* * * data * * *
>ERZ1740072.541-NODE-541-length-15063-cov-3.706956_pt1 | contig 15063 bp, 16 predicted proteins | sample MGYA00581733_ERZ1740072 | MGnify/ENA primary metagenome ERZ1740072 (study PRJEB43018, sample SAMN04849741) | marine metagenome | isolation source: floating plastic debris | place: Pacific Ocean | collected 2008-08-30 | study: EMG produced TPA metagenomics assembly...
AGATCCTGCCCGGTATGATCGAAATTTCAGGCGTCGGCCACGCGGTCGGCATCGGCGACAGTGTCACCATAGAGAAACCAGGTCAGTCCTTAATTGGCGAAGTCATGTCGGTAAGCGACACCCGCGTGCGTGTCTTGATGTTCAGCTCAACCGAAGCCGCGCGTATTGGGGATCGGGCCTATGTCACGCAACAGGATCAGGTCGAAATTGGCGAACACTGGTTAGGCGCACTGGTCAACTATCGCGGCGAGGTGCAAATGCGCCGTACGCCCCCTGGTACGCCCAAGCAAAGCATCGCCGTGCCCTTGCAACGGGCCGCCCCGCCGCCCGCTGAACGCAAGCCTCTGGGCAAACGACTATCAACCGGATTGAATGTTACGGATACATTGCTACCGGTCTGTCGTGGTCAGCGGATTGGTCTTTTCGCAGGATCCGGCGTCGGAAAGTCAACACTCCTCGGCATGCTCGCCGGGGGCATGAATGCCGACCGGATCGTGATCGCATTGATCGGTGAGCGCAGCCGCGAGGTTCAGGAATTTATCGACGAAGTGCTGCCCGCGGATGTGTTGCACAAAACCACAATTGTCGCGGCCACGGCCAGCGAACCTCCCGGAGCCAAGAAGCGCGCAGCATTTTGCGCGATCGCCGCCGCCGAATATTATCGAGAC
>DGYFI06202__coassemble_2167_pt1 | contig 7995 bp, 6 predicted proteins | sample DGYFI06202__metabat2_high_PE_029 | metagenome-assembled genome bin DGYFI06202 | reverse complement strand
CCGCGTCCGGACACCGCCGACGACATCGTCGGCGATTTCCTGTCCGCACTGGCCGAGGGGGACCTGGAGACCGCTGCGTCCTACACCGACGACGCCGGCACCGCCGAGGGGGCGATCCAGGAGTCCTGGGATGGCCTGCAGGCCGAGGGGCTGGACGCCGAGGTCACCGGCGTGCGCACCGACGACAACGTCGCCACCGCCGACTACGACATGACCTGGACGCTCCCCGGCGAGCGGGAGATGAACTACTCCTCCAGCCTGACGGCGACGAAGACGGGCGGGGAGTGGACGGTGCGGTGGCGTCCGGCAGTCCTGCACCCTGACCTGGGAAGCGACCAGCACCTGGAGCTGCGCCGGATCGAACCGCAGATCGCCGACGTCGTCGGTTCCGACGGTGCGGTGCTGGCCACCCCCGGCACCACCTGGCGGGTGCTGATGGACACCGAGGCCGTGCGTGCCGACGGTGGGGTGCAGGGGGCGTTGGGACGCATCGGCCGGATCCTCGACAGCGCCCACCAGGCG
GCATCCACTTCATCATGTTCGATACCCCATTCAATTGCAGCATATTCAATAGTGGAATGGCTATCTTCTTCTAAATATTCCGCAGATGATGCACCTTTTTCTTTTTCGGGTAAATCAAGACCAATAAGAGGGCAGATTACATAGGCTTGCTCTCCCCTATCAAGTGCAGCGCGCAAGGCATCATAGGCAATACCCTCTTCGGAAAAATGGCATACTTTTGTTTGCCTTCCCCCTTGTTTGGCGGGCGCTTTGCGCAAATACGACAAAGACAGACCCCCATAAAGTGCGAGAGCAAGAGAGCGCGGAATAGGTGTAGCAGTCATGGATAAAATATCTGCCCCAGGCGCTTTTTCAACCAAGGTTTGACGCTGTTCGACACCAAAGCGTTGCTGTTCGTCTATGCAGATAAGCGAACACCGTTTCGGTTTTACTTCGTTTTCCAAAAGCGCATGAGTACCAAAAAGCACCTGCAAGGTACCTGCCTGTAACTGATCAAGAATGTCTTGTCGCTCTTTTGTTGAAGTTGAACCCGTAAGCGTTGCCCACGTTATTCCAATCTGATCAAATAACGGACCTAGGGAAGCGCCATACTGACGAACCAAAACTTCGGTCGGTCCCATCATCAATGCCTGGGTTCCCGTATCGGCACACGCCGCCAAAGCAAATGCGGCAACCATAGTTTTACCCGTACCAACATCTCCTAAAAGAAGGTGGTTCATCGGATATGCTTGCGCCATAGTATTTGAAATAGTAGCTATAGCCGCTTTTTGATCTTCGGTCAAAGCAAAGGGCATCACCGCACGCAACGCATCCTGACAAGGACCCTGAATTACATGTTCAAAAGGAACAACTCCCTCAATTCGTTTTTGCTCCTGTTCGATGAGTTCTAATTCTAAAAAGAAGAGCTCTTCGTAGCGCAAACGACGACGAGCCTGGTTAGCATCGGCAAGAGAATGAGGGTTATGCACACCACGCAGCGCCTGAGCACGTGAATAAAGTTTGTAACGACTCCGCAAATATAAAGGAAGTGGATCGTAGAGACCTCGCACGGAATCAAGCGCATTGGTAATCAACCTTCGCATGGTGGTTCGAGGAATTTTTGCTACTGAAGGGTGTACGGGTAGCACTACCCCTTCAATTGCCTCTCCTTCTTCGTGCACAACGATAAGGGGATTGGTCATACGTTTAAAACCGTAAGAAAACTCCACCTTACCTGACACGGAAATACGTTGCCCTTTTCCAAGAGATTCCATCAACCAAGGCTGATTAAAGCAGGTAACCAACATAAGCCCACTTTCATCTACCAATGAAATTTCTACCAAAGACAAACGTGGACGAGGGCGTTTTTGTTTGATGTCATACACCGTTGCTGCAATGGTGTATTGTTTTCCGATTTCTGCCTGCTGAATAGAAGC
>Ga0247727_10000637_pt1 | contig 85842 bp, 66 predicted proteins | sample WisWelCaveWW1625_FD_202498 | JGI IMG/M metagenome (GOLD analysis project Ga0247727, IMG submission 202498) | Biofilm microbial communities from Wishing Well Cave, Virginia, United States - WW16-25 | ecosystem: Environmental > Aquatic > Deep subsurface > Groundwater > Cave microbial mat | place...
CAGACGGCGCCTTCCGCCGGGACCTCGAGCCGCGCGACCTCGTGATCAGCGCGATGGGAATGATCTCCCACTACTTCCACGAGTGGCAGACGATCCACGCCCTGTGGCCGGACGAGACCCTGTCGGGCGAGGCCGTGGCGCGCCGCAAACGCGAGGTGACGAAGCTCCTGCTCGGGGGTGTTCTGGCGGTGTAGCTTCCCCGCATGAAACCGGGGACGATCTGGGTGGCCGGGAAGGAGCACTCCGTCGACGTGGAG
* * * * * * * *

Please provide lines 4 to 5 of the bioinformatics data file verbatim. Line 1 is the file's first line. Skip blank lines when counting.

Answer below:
CCGCGTCCGGACACCGCCGACGACATCGTCGGCGATTTCCTGTCCGCACTGGCCGAGGGGGACCTGGAGACCGCTGCGTCCTACACCGACGACGCCGGCACCGCCGAGGGGGCGATCCAGGAGTCCTGGGATGGCCTGCAGGCCGAGGGGCTGGACGCCGAGGTCACCGGCGTGCGCACCGACGACAACGTCGCCACCGCCGACTACGACATGACCTGGACGCTCCCCGGCGAGCGGGAGATGAACTACTCCTCCAGCCTGACGGCGACGAAGACGGGCGGGGAGTGGACGGTGCGGTGGCGTCCGGCAGTCCTGCACCCTGACCTGGGAAGCGACCAGCACCTGGAGCTGCGCCGGATCGAACCGCAGATCGCCGACGTCGTCGGTTCCGACGGTGCGGTGCTGGCCACCCCCGGCACCACCTGGCGGGTGCTGATGGACACCGAGGCCGTGCGTGCCGACGGTGGGGTGCAGGGGGCGTTGGGACGCATCGGCCGGATCCTCGACAGCGCCCACCAGGCG
GCATCCACTTCATCATGTTCGATACCCCATTCAATTGCAGCATATTCAATAGTGGAATGGCTATCTTCTTCTAAATATTCCGCAGATGATGCACCTTTTTCTTTTTCGGGTAAATCAAGACCAATAAGAGGGCAGATTACATAGGCTTGCTCTCCCCTATCAAGTGCAGCGCGCAAGGCATCATAGGCAATACCCTCTTCGGAAAAATGGCATACTTTTGTTTGCCTTCCCCCTTGTTTGGCGGGCGCTTTGCGCAAATACGACAAAGACAGACCCCCATAAAGTGCGAGAGCAAGAGAGCGCGGAATAGGTGTAGCAGTCATGGATAAAATATCTGCCCCAGGCGCTTTTTCAACCAAGGTTTGACGCTGTTCGACACCAAAGCGTTGCTGTTCGTCTATGCAGATAAGCGAACACCGTTTCGGTTTTACTTCGTTTTCCAAAAGCGCATGAGTACCAAAAAGCACCTGCAAGGTACCTGCCTGTAACTGATCAAGAATGTCTTGTCGCTCTTTTGTTGAAGTTGAACCCGTAAGCGTTGCCCACGTTATTCCAATCTGATCAAATAACGGACCTAGGGAAGCGCCATACTGACGAACCAAAACTTCGGTCGGTCCCATCATCAATGCCTGGGTTCCCGTATCGGCACACGCCGCCAAAGCAAATGCGGCAACCATAGTTTTACCCGTACCAACATCTCCTAAAAGAAGGTGGTTCATCGGATATGCTTGCGCCATAGTATTTGAAATAGTAGCTATAGCCGCTTTTTGATCTTCGGTCAAAGCAAAGGGCATCACCGCACGCAACGCATCCTGACAAGGACCCTGAATTACATGTTCAAAAGGAACAACTCCCTCAATTCGTTTTTGCTCCTGTTCGATGAGTTCTAATTCTAAAAAGAAGAGCTCTTCGTAGCGCAAACGACGACGAGCCTGGTTAGCATCGGCAAGAGAATGAGGGTTATGCACACCACGCAGCGCCTGAGCACGTGAATAAAGTTTGTAACGACTCCGCAAATATAAAGGAAGTGGATCGTAGAGACCTCGCACGGAATCAAGCGCATTGGTAATCAACCTTCGCATGGTGGTTCGAGGAATTTTTGCTACTGAAGGGTGTACGGGTAGCACTACCCCTTCAATTGCCTCTCCTTCTTCGTGCACAACGATAAGGGGATTGGTCATACGTTTAAAACCGTAAGAAAACTCCACCTTACCTGACACGGAAATACGTTGCCCTTTTCCAAGAGATTCCATCAACCAAGGCTGATTAAAGCAGGTAACCAACATAAGCCCACTTTCATCTACCAATGAAATTTCTACCAAAGACAAACGTGGACGAGGGCGTTTTTGTTTGATGTCATACACCGTTGCTGCAATGGTGTATTGTTTTCCGATTTCTGCCTGCTGAATAGAAGC